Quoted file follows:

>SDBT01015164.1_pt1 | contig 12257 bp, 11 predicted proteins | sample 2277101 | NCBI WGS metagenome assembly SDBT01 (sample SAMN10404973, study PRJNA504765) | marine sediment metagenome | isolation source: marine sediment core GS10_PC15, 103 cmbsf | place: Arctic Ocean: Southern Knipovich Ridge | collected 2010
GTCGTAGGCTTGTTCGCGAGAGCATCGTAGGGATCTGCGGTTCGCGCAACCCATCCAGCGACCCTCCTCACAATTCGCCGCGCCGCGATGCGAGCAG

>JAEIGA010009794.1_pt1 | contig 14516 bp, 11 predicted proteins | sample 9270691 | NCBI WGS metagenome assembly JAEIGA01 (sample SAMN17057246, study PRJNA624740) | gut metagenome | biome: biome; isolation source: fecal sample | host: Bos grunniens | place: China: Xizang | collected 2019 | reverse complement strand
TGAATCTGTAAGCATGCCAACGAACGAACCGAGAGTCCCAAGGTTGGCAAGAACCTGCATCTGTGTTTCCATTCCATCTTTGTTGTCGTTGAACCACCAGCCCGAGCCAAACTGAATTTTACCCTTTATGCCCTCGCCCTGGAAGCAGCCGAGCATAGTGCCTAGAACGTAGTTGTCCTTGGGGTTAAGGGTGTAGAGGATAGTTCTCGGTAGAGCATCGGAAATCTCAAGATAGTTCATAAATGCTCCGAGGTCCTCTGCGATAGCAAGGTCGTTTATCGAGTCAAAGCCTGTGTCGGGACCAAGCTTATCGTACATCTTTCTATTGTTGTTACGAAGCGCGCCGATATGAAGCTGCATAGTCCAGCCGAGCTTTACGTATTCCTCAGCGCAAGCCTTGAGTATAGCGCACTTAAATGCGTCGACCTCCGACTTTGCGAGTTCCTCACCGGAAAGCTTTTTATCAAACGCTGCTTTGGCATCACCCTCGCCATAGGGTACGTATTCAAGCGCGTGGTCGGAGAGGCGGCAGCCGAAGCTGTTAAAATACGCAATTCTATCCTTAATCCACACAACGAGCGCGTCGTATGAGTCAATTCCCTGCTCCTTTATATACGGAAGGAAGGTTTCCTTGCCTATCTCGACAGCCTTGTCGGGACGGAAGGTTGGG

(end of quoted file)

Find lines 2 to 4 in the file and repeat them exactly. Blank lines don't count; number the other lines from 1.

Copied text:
GTCGTAGGCTTGTTCGCGAGAGCATCGTAGGGATCTGCGGTTCGCGCAACCCATCCAGCGACCCTCCTCACAATTCGCCGCGCCGCGATGCGAGCAG

>JAEIGA010009794.1_pt1 | contig 14516 bp, 11 predicted proteins | sample 9270691 | NCBI WGS metagenome assembly JAEIGA01 (sample SAMN17057246, study PRJNA624740) | gut metagenome | biome: biome; isolation source: fecal sample | host: Bos grunniens | place: China: Xizang | collected 2019 | reverse complement strand
TGAATCTGTAAGCATGCCAACGAACGAACCGAGAGTCCCAAGGTTGGCAAGAACCTGCATCTGTGTTTCCATTCCATCTTTGTTGTCGTTGAACCACCAGCCCGAGCCAAACTGAATTTTACCCTTTATGCCCTCGCCCTGGAAGCAGCCGAGCATAGTGCCTAGAACGTAGTTGTCCTTGGGGTTAAGGGTGTAGAGGATAGTTCTCGGTAGAGCATCGGAAATCTCAAGATAGTTCATAAATGCTCCGAGGTCCTCTGCGATAGCAAGGTCGTTTATCGAGTCAAAGCCTGTGTCGGGACCAAGCTTATCGTACATCTTTCTATTGTTGTTACGAAGCGCGCCGATATGAAGCTGCATAGTCCAGCCGAGCTTTACGTATTCCTCAGCGCAAGCCTTGAGTATAGCGCACTTAAATGCGTCGACCTCCGACTTTGCGAGTTCCTCACCGGAAAGCTTTTTATCAAACGCTGCTTTGGCATCACCCTCGCCATAGGGTACGTATTCAAGCGCGTGGTCGGAGAGGCGGCAGCCGAAGCTGTTAAAATACGCAATTCTATCCTTAATCCACACAACGAGCGCGTCGTATGAGTCAATTCCCTGCTCCTTTATATACGGAAGGAAGGTTTCCTTGCCTATCTCGACAGCCTTGTCGGGACGGAAGGTTGGG